By Ben Joravsky

One day late last month Vinni Hall, a City Colleges professor, opened her newspaper and learned that the Republican-controlled state senate has been blocking Cook County’s ability to accurately count votes in its elections. Within a few weeks, her outrage helped persuade the Chicago branch of the ACLU, on whose board she sits, to sue the state Board of Elections, a body controlled largely by the Republican Party.

At the center of the issue is vote-counting technology, which has taken on immense importance in the aftermath of the presidential election fiasco in Florida. Like many Florida districts, Cook County uses a punch-card system that throws out a vote if the voter doesn’t punch through the ballot completely or has punched the holes of more than one candidate for an office–as thousands of Palm Beach Democrats apparently did, to their everlasting grief.

The use of the system in Cook County has resulted in dramatic differences between the number of voters and the number of votes cast in elections. In the November presidential election, for example, the Cook County undercount was the highest in the state: about 120,000 ballots didn’t register a vote for president–50,000 in the suburbs and 70,000 in the city. Those 70,000 uncounted ballots represented a staggering 7.2 percent of all city ballots. By comparison, the undercount in McHenry County, which has optical scanners, was less than half of one percent.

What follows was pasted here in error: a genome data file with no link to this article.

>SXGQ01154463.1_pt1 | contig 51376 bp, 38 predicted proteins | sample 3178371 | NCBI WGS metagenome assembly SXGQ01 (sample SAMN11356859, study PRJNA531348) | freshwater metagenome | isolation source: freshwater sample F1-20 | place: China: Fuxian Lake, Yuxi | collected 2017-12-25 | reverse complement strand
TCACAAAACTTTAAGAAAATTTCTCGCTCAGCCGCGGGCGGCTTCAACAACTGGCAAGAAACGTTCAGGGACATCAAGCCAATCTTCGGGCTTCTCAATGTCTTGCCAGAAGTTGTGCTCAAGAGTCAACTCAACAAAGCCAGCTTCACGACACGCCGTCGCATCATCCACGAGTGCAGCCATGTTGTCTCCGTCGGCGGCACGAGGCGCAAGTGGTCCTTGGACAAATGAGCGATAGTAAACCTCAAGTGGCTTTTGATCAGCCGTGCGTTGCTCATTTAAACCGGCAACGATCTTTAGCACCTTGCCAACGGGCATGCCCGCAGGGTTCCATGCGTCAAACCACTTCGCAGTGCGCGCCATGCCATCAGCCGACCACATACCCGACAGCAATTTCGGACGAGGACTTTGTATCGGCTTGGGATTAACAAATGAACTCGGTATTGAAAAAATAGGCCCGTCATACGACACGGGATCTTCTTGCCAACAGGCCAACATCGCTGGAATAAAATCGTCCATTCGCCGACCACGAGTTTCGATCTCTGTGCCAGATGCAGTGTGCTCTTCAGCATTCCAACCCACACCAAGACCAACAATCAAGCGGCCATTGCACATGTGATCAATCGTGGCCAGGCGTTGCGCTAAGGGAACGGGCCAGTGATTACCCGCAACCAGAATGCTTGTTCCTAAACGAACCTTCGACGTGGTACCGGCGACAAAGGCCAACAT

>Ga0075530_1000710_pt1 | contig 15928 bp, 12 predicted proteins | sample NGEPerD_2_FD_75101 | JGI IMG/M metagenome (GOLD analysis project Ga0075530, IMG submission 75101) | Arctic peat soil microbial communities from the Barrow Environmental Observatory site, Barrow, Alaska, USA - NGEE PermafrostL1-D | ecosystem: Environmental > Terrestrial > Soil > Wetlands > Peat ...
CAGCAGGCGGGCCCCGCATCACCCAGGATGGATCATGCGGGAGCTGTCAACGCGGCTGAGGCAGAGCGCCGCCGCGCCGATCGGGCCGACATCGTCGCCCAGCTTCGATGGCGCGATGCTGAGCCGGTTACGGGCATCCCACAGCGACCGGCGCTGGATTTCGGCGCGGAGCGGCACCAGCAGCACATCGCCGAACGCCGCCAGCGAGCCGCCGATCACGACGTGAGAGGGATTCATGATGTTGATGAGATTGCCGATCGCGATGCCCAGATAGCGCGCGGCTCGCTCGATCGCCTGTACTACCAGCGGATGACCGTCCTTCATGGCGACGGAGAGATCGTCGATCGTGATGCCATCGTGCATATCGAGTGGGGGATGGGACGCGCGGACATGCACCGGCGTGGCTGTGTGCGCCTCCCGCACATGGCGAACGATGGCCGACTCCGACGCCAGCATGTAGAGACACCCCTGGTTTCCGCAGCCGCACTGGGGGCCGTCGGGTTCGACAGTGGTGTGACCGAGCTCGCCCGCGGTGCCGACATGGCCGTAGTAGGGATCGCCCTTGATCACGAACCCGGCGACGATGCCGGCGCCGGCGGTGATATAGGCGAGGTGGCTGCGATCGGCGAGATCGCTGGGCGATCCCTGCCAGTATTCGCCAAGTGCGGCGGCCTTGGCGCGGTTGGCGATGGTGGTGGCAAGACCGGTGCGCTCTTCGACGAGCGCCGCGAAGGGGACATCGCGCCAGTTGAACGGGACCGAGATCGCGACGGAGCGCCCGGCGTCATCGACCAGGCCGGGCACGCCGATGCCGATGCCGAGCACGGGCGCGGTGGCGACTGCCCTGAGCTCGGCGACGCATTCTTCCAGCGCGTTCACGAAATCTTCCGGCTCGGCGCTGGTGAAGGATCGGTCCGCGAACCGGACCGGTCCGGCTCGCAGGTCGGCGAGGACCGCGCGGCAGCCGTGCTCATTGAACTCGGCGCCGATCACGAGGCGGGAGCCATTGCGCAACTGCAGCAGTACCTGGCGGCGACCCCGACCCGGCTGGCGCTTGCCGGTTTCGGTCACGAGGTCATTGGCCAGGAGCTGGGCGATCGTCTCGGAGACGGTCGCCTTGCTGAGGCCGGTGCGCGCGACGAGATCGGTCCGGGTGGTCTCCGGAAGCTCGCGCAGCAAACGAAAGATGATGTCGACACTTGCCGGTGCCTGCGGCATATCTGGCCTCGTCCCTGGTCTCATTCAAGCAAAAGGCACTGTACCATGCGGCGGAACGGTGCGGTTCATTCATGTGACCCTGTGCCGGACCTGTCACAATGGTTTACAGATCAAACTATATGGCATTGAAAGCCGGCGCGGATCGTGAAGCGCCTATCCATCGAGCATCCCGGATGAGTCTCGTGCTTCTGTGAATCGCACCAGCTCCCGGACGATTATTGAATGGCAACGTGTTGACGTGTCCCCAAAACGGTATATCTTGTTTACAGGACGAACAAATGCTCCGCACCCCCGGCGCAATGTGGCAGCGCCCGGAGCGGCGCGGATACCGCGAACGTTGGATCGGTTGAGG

Politicians have known about this problem since 1990, when Joanne Alter, then a candidate for Cook County clerk, wrote about it in a study. In 1998 Cook County clerk David Orr, an independent Democrat who lives in Rogers Park, finally decided to address the problem by updating the county’s vote-counting technology. He says he had two choices. He could either buy a high-tech optical-scan system, which allows voters to feed special paper ballots into a reader that counts their votes. Or he could buy new technology that works with the current system. Both systems notify voters if they’ve voted for more than one candidate for an office. “If voters accidentally vote for two candidates, the system allows them to vote again,” he says. “That way we cut down on the undercount.”